Albany passes bill capping tax hikes on farmland

Photo: http://www.flickr.com/photos/kyz/ Some rights reserved.

Photo: http://www.flickr.com/photos/kyz/ Some rights reserved.

The Assembly voted unanimously today to cap tax assessments on agricultural land at 2% increases per year. The bill now goes before Governor Andrew Cuomo for his signature.

Because farmland is valued by the crops it can produce, and the price of corn and other crops has been skyrocketing, farmers were seeing their taxes rise significantly over the last few years. New York Farm Bureau President Dean Norton said the measure would be "a big boost" to farmers. More from NYFB's press release:

Agricultural land assessments are dictated by a complicated formula that takes into account national production value statistics and soil type. Currently, New York farmers pay $38.41 per acre in property taxes, according to Farm Credit East.  That is the second highest rate in the country and eats up 15% of a farm’s net income.  This puts farmers in this state at a clear competitive disadvantage.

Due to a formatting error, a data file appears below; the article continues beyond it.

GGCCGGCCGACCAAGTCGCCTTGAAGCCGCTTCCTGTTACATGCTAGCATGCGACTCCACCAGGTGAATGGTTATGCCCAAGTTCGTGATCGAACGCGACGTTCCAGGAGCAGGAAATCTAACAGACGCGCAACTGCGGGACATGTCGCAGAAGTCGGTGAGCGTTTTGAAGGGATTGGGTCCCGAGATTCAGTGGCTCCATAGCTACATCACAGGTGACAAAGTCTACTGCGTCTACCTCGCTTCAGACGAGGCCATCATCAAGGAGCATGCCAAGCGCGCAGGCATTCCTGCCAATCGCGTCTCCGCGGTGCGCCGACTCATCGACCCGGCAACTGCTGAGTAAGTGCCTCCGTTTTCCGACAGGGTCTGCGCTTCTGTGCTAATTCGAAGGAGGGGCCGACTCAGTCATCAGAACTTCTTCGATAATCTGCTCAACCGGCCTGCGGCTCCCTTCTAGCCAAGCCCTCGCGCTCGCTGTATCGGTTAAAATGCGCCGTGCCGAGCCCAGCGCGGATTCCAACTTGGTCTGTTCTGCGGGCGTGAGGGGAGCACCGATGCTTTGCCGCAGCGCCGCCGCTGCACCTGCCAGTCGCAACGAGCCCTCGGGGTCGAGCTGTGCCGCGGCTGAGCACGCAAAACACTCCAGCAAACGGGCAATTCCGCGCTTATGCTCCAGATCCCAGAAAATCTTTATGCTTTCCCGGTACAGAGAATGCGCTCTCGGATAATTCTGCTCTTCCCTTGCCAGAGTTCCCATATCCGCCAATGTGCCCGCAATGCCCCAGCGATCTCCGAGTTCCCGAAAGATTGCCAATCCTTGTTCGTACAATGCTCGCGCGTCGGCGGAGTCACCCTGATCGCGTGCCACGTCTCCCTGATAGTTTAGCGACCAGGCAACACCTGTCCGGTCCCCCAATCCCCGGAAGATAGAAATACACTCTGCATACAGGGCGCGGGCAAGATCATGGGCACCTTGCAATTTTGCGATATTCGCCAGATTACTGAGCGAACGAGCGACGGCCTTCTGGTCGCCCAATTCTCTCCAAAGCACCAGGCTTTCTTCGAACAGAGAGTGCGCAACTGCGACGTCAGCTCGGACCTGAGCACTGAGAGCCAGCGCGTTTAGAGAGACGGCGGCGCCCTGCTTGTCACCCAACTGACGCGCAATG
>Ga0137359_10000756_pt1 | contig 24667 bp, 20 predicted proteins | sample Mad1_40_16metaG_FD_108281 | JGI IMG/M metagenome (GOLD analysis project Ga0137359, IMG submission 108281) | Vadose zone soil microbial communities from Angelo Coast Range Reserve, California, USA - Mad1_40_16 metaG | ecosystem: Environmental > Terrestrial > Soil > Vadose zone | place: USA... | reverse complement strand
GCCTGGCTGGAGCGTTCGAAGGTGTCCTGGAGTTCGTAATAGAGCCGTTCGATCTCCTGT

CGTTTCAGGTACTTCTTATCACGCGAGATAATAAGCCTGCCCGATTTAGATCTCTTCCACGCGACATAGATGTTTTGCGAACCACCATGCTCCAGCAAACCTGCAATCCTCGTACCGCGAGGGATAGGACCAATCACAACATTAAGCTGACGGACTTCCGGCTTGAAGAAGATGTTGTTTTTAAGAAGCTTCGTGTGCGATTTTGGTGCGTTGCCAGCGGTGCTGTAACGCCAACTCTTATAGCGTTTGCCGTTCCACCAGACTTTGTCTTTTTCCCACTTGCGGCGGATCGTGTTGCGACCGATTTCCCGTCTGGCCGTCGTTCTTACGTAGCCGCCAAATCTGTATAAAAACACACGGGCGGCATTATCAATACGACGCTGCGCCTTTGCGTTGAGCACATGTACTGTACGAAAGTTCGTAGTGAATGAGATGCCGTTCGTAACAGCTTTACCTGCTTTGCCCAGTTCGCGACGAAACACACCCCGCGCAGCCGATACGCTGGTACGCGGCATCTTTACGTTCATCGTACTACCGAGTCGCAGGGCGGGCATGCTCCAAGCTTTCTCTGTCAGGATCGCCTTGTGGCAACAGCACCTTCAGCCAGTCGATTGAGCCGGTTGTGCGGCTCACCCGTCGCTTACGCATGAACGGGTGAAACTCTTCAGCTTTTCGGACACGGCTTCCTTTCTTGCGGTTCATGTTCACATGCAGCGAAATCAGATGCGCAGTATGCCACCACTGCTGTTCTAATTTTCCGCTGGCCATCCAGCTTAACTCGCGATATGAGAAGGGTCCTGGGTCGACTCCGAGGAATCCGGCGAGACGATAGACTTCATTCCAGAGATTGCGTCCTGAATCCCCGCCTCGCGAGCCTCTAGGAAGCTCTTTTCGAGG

NCPR's Joanna Richards reported last month on this.

North Country State Senator and Agriculture Committee Chairwoman Patty Ritchie also commended the passage:

"Land taxes are crushing farmers, threatening to drive many right out of business, and making it harder to keep generations-old farms in the family. That's why I've sponsored and passed this bill two years in a row, and why the Senate made reform a key part of our "Grown in New York" agriculture plan this year."

Not everyone will be happy, and that might be you if you live in a region with lots of farmland. Some St. Lawrence County legislators were against the ag tax cap, saying it would increase the burden on all other taxpayers. Lawmaker and former dairy farmer Sallie Brothers told Nora Flaherty, "if you're a farmer you're getting a discount on your taxes that somebody, someone, somewhere has to pick up that dollar value on the levy."

 

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One Comment

  1. Presumably, those taxpayers who feel overburdened like to eat.

    High taxes can be addressed by taxpayers voting, contacting their representatives at all levels and insisting that some of the salaries and benefits get reduced. Lowering taxes should start at the TOP!

    I have, but I am but one voice.